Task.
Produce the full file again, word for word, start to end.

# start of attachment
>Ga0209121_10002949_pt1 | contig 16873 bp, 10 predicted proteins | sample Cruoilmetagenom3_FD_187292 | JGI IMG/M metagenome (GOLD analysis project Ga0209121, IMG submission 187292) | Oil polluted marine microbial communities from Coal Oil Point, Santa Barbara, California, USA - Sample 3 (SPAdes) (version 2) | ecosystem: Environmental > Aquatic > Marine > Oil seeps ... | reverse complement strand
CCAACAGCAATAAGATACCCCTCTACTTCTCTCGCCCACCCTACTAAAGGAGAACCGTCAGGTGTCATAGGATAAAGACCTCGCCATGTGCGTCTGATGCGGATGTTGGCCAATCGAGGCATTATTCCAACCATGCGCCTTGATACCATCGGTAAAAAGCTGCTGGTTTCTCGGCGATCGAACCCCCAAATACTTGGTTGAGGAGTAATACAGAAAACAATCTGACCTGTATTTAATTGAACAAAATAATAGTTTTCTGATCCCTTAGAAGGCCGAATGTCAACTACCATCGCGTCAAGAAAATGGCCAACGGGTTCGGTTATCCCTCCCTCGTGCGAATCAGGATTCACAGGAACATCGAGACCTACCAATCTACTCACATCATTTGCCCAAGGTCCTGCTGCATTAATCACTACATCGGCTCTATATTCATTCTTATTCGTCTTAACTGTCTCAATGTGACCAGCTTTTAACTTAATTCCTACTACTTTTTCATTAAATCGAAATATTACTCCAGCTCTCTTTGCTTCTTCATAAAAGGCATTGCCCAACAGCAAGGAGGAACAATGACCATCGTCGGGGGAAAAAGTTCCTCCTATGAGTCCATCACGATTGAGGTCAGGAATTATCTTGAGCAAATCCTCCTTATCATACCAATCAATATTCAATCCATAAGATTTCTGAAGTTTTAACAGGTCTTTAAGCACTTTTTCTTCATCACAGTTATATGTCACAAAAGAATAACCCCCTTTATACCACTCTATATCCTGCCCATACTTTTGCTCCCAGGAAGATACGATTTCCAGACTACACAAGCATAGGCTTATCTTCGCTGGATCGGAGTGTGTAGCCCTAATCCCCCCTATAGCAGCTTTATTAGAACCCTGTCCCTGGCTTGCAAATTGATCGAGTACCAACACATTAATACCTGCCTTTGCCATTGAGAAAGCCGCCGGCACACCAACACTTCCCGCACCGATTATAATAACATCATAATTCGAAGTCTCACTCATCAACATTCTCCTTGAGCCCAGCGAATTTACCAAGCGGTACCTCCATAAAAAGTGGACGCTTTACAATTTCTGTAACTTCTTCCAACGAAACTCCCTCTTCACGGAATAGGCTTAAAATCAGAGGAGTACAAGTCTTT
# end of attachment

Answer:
>Ga0209121_10002949_pt1 | contig 16873 bp, 10 predicted proteins | sample Cruoilmetagenom3_FD_187292 | JGI IMG/M metagenome (GOLD analysis project Ga0209121, IMG submission 187292) | Oil polluted marine microbial communities from Coal Oil Point, Santa Barbara, California, USA - Sample 3 (SPAdes) (version 2) | ecosystem: Environmental > Aquatic > Marine > Oil seeps ... | reverse complement strand
CCAACAGCAATAAGATACCCCTCTACTTCTCTCGCCCACCCTACTAAAGGAGAACCGTCAGGTGTCATAGGATAAAGACCTCGCCATGTGCGTCTGATGCGGATGTTGGCCAATCGAGGCATTATTCCAACCATGCGCCTTGATACCATCGGTAAAAAGCTGCTGGTTTCTCGGCGATCGAACCCCCAAATACTTGGTTGAGGAGTAATACAGAAAACAATCTGACCTGTATTTAATTGAACAAAATAATAGTTTTCTGATCCCTTAGAAGGCCGAATGTCAACTACCATCGCGTCAAGAAAATGGCCAACGGGTTCGGTTATCCCTCCCTCGTGCGAATCAGGATTCACAGGAACATCGAGACCTACCAATCTACTCACATCATTTGCCCAAGGTCCTGCTGCATTAATCACTACATCGGCTCTATATTCATTCTTATTCGTCTTAACTGTCTCAATGTGACCAGCTTTTAACTTAATTCCTACTACTTTTTCATTAAATCGAAATATTACTCCAGCTCTCTTTGCTTCTTCATAAAAGGCATTGCCCAACAGCAAGGAGGAACAATGACCATCGTCGGGGGAAAAAGTTCCTCCTATGAGTCCATCACGATTGAGGTCAGGAATTATCTTGAGCAAATCCTCCTTATCATACCAATCAATATTCAATCCATAAGATTTCTGAAGTTTTAACAGGTCTTTAAGCACTTTTTCTTCATCACAGTTATATGTCACAAAAGAATAACCCCCTTTATACCACTCTATATCCTGCCCATACTTTTGCTCCCAGGAAGATACGATTTCCAGACTACACAAGCATAGGCTTATCTTCGCTGGATCGGAGTGTGTAGCCCTAATCCCCCCTATAGCAGCTTTATTAGAACCCTGTCCCTGGCTTGCAAATTGATCGAGTACCAACACATTAATACCTGCCTTTGCCATTGAGAAAGCCGCCGGCACACCAACACTTCCCGCACCGATTATAATAACATCATAATTCGAAGTCTCACTCATCAACATTCTCCTTGAGCCCAGCGAATTTACCAAGCGGTACCTCCATAAAAAGTGGACGCTTTACAATTTCTGTAACTTCTTCCAACGAAACTCCCTCTTCACGGAATAGGCTTAAAATCAGAGGAGTACAAGTCTTT